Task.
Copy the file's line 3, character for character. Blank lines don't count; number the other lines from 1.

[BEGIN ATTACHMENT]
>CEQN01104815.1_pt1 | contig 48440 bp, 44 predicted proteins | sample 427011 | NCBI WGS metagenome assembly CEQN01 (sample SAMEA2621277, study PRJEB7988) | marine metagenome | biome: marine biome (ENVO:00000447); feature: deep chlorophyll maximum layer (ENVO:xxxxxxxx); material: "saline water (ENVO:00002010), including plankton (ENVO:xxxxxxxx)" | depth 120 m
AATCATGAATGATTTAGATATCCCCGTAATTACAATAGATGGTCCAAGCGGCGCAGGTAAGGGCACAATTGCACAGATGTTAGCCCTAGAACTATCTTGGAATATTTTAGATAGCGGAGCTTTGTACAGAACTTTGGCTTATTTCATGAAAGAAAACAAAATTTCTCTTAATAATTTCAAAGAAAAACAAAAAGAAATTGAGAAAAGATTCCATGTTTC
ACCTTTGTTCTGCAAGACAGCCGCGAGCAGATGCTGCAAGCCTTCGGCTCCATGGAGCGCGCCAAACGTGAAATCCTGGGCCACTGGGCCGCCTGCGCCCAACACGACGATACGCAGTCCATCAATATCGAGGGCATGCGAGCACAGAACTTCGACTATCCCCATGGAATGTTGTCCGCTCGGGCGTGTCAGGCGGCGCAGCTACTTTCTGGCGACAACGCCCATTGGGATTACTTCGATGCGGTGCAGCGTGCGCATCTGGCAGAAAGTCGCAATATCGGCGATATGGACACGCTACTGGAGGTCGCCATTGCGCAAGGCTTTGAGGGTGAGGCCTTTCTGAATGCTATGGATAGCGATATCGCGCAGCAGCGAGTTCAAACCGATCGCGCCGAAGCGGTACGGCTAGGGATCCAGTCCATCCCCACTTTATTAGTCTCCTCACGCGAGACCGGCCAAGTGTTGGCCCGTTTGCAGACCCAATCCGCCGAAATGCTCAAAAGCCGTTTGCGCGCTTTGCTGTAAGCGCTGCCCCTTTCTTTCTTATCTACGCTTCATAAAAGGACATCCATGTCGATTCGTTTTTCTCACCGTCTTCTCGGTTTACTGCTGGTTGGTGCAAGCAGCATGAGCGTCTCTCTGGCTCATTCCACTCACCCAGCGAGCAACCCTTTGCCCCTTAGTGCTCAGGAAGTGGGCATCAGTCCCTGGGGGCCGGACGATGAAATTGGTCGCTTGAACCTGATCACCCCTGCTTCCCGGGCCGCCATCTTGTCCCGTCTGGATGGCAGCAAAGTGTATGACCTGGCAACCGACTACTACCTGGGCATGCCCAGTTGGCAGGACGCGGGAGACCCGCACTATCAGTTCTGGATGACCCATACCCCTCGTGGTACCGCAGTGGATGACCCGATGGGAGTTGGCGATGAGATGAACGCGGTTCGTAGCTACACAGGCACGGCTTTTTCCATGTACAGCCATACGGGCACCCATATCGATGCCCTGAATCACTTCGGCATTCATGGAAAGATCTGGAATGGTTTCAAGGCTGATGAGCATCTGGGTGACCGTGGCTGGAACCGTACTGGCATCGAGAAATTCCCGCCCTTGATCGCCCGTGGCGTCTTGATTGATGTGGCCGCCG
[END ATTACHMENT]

ACCTTTGTTCTGCAAGACAGCCGCGAGCAGATGCTGCAAGCCTTCGGCTCCATGGAGCGCGCCAAACGTGAAATCCTGGGCCACTGGGCCGCCTGCGCCCAACACGACGATACGCAGTCCATCAATATCGAGGGCATGCGAGCACAGAACTTCGACTATCCCCATGGAATGTTGTCCGCTCGGGCGTGTCAGGCGGCGCAGCTACTTTCTGGCGACAACGCCCATTGGGATTACTTCGATGCGGTGCAGCGTGCGCATCTGGCAGAAAGTCGCAATATCGGCGATATGGACACGCTACTGGAGGTCGCCATTGCGCAAGGCTTTGAGGGTGAGGCCTTTCTGAATGCTATGGATAGCGATATCGCGCAGCAGCGAGTTCAAACCGATCGCGCCGAAGCGGTACGGCTAGGGATCCAGTCCATCCCCACTTTATTAGTCTCCTCACGCGAGACCGGCCAAGTGTTGGCCCGTTTGCAGACCCAATCCGCCGAAATGCTCAAAAGCCGTTTGCGCGCTTTGCTGTAAGCGCTGCCCCTTTCTTTCTTATCTACGCTTCATAAAAGGACATCCATGTCGATTCGTTTTTCTCACCGTCTTCTCGGTTTACTGCTGGTTGGTGCAAGCAGCATGAGCGTCTCTCTGGCTCATTCCACTCACCCAGCGAGCAACCCTTTGCCCCTTAGTGCTCAGGAAGTGGGCATCAGTCCCTGGGGGCCGGACGATGAAATTGGTCGCTTGAACCTGATCACCCCTGCTTCCCGGGCCGCCATCTTGTCCCGTCTGGATGGCAGCAAAGTGTATGACCTGGCAACCGACTACTACCTGGGCATGCCCAGTTGGCAGGACGCGGGAGACCCGCACTATCAGTTCTGGATGACCCATACCCCTCGTGGTACCGCAGTGGATGACCCGATGGGAGTTGGCGATGAGATGAACGCGGTTCGTAGCTACACAGGCACGGCTTTTTCCATGTACAGCCATACGGGCACCCATATCGATGCCCTGAATCACTTCGGCATTCATGGAAAGATCTGGAATGGTTTCAAGGCTGATGAGCATCTGGGTGACCGTGGCTGGAACCGTACTGGCATCGAGAAATTCCCGCCCTTGATCGCCCGTGGCGTCTTGATTGATGTGGCCGCCG